Two weeks later, Demetrius Byrd caught the winning 22-yard touchdown against Tommy Tuberville's Auburn with a second left in a night game. Never mind that a bobble, interception or incompletion could have cost Miles that final second. Never mind that a 39-yard field goal attempt would have been the sensible thing to do.
Think how Tennessee feels as it heads into the Georgia game. It lost. Dooley was ultimately the one caught overthinking the most, trying to match LSU's substitutions with more players than the rules allow.
Not ... that ... difficult.
Coaches are supposed to be sports oracles. Leaders. Strategists. Motivators. Wise. Sometimes it goes in one ear hole and out the other. Wise? Steve Spurrier left Florida for the Washington Redskins. Howard Schnellenberger made one of the biggest coaching blunders ever when he left Miami for the USFL. Both of their legacies are at least nicked. Even Bill Belichick went for it last year on fourth down from his own 28 in Indianapolis. Of course it didn't work.
What, are they all trying to pay homage to Gene Mauch?
Miles and Dooley are low-hanging fruitcakes for critics this week. Tuberville knows the territory. Coaching gaffes are exaggerated. Coaching gaffes in the SEC are grounds for firing.
"I've been in a couple of those with Les myself," said Tuberville, now at Texas Tech. "Sometimes winning is winning. I don't care if it's ugly. They're struggling on offense but they've got great talent, great defense and they find ways. If it was one or two times it would be different, but Les wins big games."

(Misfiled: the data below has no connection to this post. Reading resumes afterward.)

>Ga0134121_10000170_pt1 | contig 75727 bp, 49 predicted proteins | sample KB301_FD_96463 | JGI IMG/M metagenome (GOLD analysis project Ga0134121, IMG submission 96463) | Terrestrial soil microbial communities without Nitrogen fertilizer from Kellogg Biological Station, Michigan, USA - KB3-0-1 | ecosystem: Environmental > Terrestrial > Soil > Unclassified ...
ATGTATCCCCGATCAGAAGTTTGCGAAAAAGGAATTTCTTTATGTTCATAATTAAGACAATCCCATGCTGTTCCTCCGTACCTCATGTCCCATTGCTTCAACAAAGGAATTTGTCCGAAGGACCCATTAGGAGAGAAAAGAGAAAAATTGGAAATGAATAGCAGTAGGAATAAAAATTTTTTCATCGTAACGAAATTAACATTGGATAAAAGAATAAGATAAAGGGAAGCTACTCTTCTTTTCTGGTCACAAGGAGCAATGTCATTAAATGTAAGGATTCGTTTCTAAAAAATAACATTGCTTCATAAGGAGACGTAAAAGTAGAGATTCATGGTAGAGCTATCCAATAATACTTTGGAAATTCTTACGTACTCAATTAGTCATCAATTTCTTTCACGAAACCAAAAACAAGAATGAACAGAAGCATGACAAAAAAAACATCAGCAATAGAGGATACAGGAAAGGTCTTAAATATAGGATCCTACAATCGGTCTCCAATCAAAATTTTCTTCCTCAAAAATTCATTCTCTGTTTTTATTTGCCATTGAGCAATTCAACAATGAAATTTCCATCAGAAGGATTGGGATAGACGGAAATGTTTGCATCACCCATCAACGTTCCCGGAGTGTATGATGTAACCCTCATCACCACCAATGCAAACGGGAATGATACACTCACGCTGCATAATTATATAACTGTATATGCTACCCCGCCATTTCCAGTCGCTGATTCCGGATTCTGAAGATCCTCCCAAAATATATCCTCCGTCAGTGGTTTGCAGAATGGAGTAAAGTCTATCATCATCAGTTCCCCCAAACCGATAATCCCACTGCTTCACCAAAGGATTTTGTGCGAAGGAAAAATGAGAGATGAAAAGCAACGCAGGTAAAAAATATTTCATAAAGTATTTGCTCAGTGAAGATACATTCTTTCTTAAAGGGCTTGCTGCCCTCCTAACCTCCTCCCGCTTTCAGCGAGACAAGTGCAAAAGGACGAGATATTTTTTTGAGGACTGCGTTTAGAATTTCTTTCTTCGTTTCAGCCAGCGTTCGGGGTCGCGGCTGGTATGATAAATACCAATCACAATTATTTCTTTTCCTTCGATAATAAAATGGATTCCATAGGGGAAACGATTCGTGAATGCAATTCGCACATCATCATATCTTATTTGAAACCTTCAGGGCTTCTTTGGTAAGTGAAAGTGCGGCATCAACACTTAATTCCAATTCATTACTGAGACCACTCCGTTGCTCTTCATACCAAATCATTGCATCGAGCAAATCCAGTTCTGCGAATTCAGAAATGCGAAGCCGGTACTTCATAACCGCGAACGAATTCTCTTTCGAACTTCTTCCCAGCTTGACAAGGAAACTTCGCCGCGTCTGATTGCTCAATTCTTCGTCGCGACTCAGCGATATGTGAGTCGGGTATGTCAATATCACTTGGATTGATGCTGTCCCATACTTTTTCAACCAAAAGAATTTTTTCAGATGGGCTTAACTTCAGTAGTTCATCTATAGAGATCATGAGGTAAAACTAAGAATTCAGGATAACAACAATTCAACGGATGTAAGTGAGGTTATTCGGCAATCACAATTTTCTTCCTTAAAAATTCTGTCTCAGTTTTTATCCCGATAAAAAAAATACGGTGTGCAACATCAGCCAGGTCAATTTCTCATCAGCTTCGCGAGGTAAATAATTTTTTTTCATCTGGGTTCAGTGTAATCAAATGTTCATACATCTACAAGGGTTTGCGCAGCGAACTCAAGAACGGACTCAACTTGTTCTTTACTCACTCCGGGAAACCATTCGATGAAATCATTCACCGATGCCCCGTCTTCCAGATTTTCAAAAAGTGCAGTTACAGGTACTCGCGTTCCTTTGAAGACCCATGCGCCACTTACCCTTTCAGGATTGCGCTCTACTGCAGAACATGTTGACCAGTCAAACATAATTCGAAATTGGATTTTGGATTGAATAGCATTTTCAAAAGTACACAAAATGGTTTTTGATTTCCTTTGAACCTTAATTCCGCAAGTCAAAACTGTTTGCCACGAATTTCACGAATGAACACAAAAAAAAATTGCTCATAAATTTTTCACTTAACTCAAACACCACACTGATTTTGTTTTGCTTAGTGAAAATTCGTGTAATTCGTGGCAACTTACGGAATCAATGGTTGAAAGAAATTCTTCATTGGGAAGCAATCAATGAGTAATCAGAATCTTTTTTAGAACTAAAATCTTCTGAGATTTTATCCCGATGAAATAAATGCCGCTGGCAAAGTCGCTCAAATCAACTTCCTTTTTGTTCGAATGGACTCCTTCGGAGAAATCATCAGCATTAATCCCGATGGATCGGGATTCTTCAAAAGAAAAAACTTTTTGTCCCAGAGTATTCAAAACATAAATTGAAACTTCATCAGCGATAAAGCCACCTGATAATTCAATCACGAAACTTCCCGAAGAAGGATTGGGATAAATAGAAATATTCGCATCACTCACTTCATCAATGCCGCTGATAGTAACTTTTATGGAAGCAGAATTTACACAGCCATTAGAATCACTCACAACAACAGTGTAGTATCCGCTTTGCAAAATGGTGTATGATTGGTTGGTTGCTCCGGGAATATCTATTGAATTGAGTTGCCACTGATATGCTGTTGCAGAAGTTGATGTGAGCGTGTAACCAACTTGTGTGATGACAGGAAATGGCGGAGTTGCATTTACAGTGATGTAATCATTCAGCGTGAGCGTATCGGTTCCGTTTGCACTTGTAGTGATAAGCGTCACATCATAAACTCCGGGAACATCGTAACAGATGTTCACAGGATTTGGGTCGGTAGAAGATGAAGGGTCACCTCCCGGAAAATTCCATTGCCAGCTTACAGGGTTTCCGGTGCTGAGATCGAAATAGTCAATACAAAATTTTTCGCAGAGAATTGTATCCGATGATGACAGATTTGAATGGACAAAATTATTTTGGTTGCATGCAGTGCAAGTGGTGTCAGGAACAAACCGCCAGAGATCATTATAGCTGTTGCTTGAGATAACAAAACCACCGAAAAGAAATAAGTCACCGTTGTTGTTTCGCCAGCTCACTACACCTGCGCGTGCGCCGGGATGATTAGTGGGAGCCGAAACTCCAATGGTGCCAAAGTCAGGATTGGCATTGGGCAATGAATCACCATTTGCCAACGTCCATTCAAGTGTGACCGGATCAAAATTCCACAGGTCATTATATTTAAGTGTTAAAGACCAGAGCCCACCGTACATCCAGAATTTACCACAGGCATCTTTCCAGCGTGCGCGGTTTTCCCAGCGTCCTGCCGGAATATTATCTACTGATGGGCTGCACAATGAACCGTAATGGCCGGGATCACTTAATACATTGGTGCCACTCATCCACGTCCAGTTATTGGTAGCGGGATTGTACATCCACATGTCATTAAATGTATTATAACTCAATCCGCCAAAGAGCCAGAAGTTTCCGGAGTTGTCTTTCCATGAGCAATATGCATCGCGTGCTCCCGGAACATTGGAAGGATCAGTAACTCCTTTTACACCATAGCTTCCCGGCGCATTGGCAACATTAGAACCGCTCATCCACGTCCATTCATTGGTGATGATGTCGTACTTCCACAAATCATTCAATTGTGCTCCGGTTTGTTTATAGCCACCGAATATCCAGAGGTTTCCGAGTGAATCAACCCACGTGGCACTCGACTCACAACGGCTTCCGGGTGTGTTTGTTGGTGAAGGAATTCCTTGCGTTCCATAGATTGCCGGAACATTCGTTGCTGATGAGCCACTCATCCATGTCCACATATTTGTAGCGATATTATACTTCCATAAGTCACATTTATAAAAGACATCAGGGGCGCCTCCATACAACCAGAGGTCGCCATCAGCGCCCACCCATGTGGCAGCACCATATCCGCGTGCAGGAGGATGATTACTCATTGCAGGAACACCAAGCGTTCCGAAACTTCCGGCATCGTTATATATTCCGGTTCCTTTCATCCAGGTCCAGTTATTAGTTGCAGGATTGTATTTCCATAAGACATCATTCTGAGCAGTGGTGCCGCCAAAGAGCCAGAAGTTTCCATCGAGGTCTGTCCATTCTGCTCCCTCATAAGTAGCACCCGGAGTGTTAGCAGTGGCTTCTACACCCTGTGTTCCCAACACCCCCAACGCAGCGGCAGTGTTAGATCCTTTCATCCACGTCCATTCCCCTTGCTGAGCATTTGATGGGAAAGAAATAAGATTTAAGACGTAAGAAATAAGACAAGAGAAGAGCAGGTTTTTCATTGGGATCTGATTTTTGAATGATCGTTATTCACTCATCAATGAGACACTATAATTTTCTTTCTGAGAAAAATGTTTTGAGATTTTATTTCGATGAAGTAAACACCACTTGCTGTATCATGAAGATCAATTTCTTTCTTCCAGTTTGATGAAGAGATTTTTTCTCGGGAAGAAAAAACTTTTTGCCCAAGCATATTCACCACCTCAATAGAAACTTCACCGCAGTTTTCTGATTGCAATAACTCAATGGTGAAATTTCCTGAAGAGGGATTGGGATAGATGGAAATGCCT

Not all the big ones. There was that botched finish to the Ole Miss game last season. Mostly, Les Miles is like a Wallenda who has been working without a net. Crazy Les, though, always seems to regain his balance. Since winning that national championship in 2007, there's no doubt LSU as a program has declined. The Tigers run it OK, the defense is good. Quarterback is a mess which, is kind of a big deal if you play in the SEC or the Sun Belt.
Whether LeBlanc is upset or not, the school and its fans are in limbo. It would cost the school approximately $15 million in buyout money to get rid of Miles.
"Obviously he does something good because he brings in big names, recruits well," LeBlanc said. "But he needs Big Ben on the sidelines. He needs a digital clock around his neck."
That's a good start, but Miles is Richard Daley in a trucker's hat. No one can touch him, even if they wanted to. Failing to get rid of a coach who has won almost 80 percent of his games, the pack has turned its critical eye on LSU offensive coordinator Gary Crowton. That would be Gary Crowton who won 12 games as BYU head coach in 2001 while leading the nation in total offense. Same guy who is nicknamed "The Wizard" and has overseen an offense that scored at least 30 points in 25 of his 39 LSU games coming into this season. His national championship ring sparkles just as much as Miles'.
Dooley is, in a way, untouchable himself. He's a version of Lane Kiffin with a Southern drawl. What experience he lacked to be a head coach was made up for by his brand-name last name. That and AD Mike Hamilton apparently couldn't get anyone else to say yes.
Like LSU, it might look bad at the moment, but nothing is going to happen for a while. Dooley is in his first season and deserves a chance to prove himself. Hamilton is busy with NCAA investigators sniffing around both basketball and football. Tennessee, 2-3, plays at Georgia wondering how it ever got this bad. Three coaches in three years. A mash-up of offensive coordinators.
LSU still controls its own destiny in the SEC West. This wild ride could end in Atlanta or, as guys like LeBlanc will tell you, going off a cliff.
But let's make this clear? The game is not that difficult and they're not stupid.